Meat-rich diets such as Atkins could increase the risk of developing gout, research has suggested.
Eating meat increased the risk of developing gout
A 12-year study of over 47,000 men in the New England Journal of Medicine found eating meat and seafood increased the risk of developing gout.
But the research suggested eating dairy products reduced the risk.
Dubbed the "disease of kings" because of its link to rich food and alcohol, it affects around a quarter of a million people in the UK.
Gout usually affects the big toe and is the most common form of inflammatory arthritis in men - repeated attacks can cause permanent joint damage.
It is caused by deposits of uric acid in blood and tissues, formed by the breakdown of chemicals called purines which are found in meat, seafood and vegetables such as peas, beans, mushrooms, cauliflower and spinach.
The study by researchers from the Harvard School of Public Health studied 47,000 male health professionals who had no history of gout.
They interviewed them about their diets at the start of the study in 1986, 1990 and 1994.
Researchers then looked at how many had been diagnosed with gout by the end of the study in 1998.
The disease was diagnosed in 730 of the men.
It was found that the more meat the men ate - particularly beef, pork and lamb - the higher their risk of developing gout.
Eating all types of seafood carried an even higher risk.
However, no increased risk was linked with eating purine-rich vegetables.
The researchers said eating vegetable and dairy proteins actually appeared to have a protective effect.
They said their findings took into account other suggested risk factors for gout such as age, being overweight, high blood pressure and alcohol use, which are other suggested risk factors for gout.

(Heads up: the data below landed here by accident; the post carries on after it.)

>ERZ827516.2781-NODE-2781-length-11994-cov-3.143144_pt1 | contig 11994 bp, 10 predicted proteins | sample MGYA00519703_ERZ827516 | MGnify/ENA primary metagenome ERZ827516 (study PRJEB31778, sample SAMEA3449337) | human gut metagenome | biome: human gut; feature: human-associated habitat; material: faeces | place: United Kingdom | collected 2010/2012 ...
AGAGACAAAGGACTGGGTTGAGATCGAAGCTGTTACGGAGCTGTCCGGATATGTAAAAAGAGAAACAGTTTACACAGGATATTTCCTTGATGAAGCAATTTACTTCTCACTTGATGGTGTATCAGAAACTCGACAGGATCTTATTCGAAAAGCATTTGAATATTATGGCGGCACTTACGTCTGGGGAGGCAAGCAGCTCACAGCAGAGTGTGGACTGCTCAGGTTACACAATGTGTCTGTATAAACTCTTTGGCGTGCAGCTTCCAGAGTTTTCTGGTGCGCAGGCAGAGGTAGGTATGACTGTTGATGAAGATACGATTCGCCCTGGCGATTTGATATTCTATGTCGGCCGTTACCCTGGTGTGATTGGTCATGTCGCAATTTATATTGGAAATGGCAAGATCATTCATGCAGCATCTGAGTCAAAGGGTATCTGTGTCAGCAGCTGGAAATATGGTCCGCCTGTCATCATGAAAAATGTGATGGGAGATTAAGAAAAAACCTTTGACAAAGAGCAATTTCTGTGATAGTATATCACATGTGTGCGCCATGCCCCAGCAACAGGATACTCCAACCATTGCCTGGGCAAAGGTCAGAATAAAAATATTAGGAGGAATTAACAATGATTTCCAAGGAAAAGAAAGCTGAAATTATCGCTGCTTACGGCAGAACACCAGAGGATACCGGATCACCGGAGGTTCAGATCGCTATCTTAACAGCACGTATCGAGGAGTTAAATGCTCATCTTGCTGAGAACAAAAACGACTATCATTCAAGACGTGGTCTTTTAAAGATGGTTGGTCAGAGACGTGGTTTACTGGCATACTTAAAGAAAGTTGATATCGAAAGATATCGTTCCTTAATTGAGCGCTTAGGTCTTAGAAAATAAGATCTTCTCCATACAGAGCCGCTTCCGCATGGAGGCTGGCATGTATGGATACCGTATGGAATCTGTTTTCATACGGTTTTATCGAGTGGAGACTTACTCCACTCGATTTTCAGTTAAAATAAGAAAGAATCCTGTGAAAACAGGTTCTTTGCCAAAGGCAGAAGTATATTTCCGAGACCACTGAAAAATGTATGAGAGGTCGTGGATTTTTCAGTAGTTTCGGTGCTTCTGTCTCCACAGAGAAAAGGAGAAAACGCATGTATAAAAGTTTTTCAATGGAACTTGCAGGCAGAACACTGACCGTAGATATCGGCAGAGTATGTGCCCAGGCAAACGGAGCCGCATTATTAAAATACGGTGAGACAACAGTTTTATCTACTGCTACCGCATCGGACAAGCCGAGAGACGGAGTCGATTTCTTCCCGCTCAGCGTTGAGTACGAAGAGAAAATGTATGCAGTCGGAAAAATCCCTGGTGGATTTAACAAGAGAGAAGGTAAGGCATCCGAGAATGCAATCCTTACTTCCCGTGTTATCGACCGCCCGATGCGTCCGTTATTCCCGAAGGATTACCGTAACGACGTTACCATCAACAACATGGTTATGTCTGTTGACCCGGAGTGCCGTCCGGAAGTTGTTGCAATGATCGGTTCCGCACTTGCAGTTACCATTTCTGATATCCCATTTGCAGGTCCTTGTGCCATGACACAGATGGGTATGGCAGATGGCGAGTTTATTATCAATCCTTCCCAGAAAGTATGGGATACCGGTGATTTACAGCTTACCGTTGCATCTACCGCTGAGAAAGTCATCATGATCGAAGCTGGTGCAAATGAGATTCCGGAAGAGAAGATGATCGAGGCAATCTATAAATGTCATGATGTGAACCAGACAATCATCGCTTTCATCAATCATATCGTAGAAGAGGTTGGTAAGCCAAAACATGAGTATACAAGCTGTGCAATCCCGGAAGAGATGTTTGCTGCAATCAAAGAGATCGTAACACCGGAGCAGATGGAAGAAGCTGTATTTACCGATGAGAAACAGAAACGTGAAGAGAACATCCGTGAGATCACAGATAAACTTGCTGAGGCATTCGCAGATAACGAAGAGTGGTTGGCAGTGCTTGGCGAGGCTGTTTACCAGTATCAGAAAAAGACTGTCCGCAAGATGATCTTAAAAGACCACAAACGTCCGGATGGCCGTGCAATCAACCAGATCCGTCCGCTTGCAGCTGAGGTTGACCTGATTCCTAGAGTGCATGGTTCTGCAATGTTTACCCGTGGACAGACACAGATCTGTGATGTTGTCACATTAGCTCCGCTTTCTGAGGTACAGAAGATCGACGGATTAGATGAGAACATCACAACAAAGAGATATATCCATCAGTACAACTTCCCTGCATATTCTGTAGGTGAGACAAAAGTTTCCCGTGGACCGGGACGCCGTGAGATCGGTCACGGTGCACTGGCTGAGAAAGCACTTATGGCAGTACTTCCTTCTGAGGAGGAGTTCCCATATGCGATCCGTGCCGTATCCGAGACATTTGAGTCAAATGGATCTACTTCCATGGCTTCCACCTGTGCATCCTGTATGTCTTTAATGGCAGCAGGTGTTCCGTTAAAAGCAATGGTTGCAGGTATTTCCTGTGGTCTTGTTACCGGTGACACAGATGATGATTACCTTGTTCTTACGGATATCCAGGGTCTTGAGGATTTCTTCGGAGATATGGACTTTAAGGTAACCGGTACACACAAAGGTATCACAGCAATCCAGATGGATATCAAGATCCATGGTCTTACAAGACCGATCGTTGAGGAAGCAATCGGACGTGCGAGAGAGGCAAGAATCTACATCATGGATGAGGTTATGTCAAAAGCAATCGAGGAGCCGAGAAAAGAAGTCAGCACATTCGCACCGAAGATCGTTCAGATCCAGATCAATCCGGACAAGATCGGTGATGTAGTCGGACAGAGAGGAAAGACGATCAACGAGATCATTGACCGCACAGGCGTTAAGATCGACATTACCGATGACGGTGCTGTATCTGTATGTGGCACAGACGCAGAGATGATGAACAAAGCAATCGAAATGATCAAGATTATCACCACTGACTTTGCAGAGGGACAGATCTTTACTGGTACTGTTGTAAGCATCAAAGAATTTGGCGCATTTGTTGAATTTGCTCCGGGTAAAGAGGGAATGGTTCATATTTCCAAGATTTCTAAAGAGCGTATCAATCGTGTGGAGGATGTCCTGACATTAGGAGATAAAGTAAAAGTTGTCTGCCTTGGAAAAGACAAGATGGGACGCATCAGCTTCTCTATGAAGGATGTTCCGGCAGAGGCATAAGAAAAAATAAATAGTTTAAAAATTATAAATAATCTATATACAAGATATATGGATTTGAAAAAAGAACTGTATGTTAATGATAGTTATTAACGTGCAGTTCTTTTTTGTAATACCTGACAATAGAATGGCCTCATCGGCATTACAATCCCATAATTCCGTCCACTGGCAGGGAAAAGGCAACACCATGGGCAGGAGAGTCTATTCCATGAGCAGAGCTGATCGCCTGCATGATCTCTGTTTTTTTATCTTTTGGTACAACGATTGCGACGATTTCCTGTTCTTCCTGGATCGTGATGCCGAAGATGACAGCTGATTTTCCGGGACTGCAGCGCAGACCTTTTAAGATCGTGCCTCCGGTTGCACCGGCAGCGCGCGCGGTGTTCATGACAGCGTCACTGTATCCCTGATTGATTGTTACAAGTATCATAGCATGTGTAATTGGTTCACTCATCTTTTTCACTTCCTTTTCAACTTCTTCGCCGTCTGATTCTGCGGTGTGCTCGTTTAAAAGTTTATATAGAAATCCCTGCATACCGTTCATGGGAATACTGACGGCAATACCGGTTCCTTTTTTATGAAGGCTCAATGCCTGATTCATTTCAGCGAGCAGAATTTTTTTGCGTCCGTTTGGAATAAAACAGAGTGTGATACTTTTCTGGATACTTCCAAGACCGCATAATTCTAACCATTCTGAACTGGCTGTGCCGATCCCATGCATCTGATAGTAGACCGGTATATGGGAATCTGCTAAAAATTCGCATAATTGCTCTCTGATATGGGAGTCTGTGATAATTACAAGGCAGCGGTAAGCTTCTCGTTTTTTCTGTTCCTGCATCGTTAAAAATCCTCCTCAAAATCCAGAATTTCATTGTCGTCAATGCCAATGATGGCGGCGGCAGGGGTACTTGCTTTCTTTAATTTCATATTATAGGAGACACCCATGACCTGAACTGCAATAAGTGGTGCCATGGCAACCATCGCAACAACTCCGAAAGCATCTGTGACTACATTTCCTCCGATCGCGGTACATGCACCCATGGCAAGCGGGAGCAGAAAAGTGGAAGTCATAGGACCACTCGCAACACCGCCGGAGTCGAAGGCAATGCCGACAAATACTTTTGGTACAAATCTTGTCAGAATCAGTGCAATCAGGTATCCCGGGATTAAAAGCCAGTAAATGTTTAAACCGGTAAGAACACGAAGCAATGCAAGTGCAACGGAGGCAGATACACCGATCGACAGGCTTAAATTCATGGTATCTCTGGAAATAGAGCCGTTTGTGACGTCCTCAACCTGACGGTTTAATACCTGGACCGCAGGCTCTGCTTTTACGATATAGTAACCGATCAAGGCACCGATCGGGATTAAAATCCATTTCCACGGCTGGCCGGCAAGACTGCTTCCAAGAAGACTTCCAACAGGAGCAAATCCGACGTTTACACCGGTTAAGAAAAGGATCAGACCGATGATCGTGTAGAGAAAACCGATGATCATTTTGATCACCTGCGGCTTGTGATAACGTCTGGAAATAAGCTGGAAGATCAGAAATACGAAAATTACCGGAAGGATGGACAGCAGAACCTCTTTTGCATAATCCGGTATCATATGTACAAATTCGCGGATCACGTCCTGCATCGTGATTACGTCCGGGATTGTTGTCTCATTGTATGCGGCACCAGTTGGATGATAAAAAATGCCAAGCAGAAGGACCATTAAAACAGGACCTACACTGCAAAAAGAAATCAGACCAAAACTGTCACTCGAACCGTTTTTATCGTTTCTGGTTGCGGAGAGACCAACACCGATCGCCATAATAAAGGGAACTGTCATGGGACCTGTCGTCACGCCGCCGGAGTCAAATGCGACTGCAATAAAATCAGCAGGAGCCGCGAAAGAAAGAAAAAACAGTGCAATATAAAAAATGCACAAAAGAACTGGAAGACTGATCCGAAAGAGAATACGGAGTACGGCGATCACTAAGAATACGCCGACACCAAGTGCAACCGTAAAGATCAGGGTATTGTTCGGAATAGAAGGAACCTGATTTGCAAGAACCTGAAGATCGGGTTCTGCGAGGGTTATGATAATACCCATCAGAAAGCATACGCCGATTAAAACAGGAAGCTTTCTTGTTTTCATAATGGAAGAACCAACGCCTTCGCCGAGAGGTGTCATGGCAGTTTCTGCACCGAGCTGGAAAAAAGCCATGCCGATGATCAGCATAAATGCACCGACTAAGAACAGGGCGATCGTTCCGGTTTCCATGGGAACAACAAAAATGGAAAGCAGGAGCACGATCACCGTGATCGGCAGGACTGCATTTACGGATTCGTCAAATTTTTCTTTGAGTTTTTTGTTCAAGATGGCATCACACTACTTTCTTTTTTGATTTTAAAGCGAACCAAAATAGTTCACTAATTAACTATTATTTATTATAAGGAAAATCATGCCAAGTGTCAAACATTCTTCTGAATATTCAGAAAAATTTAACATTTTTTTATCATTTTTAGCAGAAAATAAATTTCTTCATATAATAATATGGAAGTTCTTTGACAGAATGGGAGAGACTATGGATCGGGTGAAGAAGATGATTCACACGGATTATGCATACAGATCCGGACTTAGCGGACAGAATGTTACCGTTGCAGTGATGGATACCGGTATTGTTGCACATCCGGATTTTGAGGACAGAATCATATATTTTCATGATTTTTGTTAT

Dr Hyon Choi, of Massachusetts General Hospital (MGH) Rheumatology Unit, who worked on the study, said: "The association of purine-rich foods with gout had long been suspected but never proven.
"Any contribution of protein intake to risk was uncertain, and this is the first evidence that dairy products can be strongly protective."
He said the study's findings could be used to advise people who are at an increased risk of developing gout.
"Dietary manipulation and behavioural modification to reduce risk of gout may have a much more substantial impact than currently believed.
"Reducing red meat consumption may be recommended because it also has been associated with such problems as colon cancer and diabetes.
"At the same time, healthy foods such as vegetables do not need to be restricted."
He said advice on how much seafood or dairy products people should eat depended on other factors, such as cholesterol levels.
Dr Michael Snaith, a consultant rheumatologist in Derbyshire, and an expert in the treatment of gout, told BBC News Online the study was interesting, but caution was needed in interpreting the findings.
He added: "We cannot be sure that the reduced risk linked with eating more dairy products is a causative effect or just an association.
"It may be those people were eating more dairy products and, therefore, less meat."
Dr Snaith, who is also a trustee of the UK Gout Society, said research was needed into factors which could increase the risk of developing gout.
"Atkins may be linked to more cases.
"Also, because alcohol is linked to gout, we would expect to see it in people who are drinking more.
"But while we are seeing the men, we not seeing the women."